Ever want to have gourmet healthful foods that won’t burn a hole through your wallet?

Like I said before, while I am pretty much without needs or wants in most aspects of my material life; I NEVER skimp on two items: food and learning opportunities for my daughter 🙂

After many people asked, I’m finally getting the chance to write about eating healthy and enjoying delicious food on a budget. If I can feed 3 people on an intern’s income great food and still manage to meet my ambitious financial goals (retirement savings, equity building, debt reduction,) then anyone else can succeed as such too. Yes I’m especially speaking to the single people supporting themselves on their intern/resident income, or those double income families with or without kids.

Here are some easy to follow principles to eating in a manner healthy for your mind, body, and wallet,

  • Minimize eating out. If you ask my daughter, what is the #1 ingredient of mommy’s dishes, she’d say love. If you ask me what is the #1 goal of restaurant business, I’d say profit. So go figure. When you eat out, you are nearly 100% NOT eating Organic, Non-GMO, fresh, seasonal ingredients. If you are, you are probably paying 10-20 times for the costs of the actual ingredients.


  • If you have to eat out, be smart when you order. i.e. Get the biggest bang of your buck. Many eat out for convenience or ambiance, not the actual quality of the food, not for their physical health or financial fitness. So get the dish that’s from your heart’s deepest desire and indulge. Get the dish that requires culinary skills or is labor intensive. Don’t just get a burrito that you can easily make 10x better, healthier, yummier from home!


  • If you need the convenience, get the pre-made foods for home and set up candles at your own dinner table. This will cut your bills by 1/4 most of the time. You get the same delicious NON-home-made-for-profit foods, only you pay less and get more quantity of food with left over for lunch the next day.


  • Further more, dilution is the solution to pollution. This applies to food prep too. If you absolutely love the flavors of non-home-made-for-profit foods, try this. For instance, get a box of pre-made salad, with nuts, fruits, beets, fancy hydrogenated soybean oil (unhealthy but in most non-home-made food products) dressing. Also, buy a bunch of organic kale for $1.98. Sprinkle the pre-made salads on YOUR freshly washed/cut organic kale. So instead of purchasing 3 boxes of pre-made fancy salads for a total of $15. You spent about $7 for the healthier salads! Similarly, you can split a serving of high sugar, high salt, and oh-so-tasty orange chicken frozen tray over two plates of organic Quinoa cooked in your rice cooker. This way you are diluting the strong flavors (which usually are products of high fructose corn syrup, lots sodium, MSG, and hydrogenated soybean oil) with your 3 minute prep of organic non-gmo wholesome quinoa. This simple little trick only dilute the detriment to your health but also to your financial fitness!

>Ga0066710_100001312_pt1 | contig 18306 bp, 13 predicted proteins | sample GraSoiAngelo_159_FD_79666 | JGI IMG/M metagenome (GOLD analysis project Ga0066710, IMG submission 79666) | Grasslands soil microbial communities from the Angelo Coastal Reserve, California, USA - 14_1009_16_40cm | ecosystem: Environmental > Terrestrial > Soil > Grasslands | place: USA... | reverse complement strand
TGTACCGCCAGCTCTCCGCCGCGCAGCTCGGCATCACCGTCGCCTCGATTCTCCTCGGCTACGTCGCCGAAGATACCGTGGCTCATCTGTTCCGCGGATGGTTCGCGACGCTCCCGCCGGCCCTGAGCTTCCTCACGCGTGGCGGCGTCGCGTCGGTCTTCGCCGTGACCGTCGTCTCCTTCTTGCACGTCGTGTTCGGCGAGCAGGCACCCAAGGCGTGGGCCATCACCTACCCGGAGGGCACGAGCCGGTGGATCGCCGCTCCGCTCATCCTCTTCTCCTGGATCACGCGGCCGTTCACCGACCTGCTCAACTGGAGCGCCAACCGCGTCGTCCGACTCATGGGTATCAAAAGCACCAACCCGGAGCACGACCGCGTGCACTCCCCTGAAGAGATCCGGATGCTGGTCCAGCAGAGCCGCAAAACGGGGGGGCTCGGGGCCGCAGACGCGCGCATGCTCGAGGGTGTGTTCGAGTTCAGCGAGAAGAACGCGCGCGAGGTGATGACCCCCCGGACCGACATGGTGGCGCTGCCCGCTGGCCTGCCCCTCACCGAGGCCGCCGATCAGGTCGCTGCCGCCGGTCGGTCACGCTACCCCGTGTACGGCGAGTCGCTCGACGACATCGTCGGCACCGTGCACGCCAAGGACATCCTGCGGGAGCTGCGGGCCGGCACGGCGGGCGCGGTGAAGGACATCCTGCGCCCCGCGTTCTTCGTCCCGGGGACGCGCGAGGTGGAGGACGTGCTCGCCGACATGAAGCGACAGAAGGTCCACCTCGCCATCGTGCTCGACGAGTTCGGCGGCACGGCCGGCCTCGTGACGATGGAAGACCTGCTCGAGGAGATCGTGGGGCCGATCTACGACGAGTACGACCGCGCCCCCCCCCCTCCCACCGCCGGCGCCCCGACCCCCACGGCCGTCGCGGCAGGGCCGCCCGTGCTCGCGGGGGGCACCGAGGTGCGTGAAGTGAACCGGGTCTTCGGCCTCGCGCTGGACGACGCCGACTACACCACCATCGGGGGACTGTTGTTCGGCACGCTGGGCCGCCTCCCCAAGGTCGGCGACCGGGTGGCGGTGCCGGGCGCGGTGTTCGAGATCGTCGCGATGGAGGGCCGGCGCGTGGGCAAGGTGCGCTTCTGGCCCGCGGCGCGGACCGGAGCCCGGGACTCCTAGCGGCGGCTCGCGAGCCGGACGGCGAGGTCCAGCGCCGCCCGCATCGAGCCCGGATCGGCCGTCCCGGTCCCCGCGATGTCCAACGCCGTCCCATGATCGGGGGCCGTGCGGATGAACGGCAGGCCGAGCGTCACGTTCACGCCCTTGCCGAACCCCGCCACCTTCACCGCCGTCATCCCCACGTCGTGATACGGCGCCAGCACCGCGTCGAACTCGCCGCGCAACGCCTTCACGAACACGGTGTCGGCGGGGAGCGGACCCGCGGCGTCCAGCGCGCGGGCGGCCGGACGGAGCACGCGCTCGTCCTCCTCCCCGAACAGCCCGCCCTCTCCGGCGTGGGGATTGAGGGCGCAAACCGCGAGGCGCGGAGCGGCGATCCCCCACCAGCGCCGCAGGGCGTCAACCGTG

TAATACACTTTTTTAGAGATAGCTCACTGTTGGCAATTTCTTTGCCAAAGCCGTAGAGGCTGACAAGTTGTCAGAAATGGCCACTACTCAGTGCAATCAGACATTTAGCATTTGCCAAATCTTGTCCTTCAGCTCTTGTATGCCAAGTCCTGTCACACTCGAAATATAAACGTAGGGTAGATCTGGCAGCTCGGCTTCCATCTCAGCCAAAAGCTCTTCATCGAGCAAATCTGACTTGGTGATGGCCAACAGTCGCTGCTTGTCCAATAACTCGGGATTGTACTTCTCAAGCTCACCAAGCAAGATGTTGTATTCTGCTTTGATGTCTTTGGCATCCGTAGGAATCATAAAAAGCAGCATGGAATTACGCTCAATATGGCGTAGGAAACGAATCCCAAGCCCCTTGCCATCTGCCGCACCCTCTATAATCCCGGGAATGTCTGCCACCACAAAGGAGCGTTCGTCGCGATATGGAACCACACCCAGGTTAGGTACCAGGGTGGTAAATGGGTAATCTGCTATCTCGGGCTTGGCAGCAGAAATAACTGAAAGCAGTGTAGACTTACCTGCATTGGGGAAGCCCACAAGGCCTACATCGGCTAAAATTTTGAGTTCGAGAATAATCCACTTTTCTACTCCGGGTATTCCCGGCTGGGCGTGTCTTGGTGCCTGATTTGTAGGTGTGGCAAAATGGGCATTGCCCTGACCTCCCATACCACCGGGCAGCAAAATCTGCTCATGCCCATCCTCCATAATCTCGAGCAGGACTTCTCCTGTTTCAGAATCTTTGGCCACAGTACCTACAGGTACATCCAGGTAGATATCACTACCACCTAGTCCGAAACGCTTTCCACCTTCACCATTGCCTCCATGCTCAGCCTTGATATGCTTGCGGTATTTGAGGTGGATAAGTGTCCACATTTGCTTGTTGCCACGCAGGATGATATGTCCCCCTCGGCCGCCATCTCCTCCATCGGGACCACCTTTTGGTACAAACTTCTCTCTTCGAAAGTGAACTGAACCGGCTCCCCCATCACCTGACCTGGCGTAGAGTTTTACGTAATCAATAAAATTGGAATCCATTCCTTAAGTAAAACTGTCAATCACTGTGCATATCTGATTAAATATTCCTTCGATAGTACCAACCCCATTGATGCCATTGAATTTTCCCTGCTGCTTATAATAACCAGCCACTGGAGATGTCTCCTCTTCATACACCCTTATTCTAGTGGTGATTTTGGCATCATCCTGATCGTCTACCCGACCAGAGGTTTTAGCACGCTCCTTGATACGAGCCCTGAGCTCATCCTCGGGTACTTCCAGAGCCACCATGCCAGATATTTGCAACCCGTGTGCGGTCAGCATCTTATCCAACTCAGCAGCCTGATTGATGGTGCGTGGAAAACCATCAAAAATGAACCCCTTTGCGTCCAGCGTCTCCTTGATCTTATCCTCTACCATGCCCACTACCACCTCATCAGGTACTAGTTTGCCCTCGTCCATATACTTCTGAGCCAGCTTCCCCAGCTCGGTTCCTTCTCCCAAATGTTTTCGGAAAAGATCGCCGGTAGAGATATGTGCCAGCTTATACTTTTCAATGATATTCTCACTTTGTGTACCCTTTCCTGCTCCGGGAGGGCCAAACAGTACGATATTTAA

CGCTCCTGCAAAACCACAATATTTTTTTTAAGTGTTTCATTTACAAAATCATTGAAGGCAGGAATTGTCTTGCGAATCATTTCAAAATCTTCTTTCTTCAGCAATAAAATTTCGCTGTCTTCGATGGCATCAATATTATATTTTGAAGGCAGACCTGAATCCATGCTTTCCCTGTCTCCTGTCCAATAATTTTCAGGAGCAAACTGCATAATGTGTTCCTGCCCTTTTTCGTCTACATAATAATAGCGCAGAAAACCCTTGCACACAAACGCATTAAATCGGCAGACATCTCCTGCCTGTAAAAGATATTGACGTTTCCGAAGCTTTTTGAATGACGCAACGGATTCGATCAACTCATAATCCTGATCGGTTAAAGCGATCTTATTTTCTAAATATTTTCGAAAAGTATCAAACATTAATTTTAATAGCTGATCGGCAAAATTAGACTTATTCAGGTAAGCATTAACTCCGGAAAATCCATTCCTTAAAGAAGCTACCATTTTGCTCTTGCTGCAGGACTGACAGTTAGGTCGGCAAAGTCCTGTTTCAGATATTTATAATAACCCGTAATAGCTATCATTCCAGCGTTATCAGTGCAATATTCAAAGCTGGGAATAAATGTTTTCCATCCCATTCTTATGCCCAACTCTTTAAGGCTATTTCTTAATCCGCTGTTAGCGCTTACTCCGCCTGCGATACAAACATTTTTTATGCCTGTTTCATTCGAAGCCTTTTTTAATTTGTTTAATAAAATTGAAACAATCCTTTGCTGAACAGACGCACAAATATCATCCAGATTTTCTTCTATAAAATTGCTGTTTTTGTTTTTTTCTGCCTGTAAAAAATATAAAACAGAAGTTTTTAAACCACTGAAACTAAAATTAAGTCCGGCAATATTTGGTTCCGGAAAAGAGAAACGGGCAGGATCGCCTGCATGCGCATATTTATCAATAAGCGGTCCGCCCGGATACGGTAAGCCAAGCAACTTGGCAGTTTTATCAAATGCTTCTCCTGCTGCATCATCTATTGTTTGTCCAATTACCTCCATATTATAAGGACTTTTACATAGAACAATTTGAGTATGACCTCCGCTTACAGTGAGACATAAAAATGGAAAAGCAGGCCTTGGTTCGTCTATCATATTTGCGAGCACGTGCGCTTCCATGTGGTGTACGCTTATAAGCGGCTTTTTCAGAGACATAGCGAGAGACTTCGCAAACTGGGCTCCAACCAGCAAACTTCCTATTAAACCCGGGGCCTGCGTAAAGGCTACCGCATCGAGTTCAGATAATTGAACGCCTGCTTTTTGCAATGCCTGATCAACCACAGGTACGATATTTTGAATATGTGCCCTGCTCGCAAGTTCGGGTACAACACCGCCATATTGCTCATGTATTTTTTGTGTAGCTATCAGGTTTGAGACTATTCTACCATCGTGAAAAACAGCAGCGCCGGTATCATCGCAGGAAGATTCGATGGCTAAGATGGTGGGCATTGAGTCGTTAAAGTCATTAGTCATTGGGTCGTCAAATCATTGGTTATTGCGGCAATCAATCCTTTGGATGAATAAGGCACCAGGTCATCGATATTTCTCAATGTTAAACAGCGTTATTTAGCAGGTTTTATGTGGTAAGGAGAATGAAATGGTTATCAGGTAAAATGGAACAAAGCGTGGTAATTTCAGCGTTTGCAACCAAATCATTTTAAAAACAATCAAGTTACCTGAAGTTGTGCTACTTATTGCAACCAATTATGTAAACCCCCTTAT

• This is where it gets serious. This is for the over-achievers, which all of you are. Make your own food (from scratch!) Do not fall in the trap of believing eating out is either more convenient, cheaper, or your only choice! That’s what the for-profit food business wants you to believe. Cooking is easy. Eating out is quite a hassle! Get this into your mindset instead of “I’m too busy, too tired to cook.”


Making your own food is fun, can be romantic and relaxing for couples, bonding for parents and children, healthy for the mind, body, and wallet. From hunting and gathering, to prepping, to savoring and sharing food over dinner table with family and friends, the art and science of cooking will be elaborated in the next post! Stay tuned 🙂

Wholesome foods, wholesome prices!
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One thought on “Wholesome foods, wholesome prices!

  • April 5, 2015 at 7:51 pm

    Hi, thanks for the tips and rationale. I do like being in control of what I eat. I think I need a system, like a set weekly cooking schedule and maybe portioning things out ahead of time (like prearranging tupperwares) , will help lock this on. I’ll try it out for the next 2 months and see what happens.


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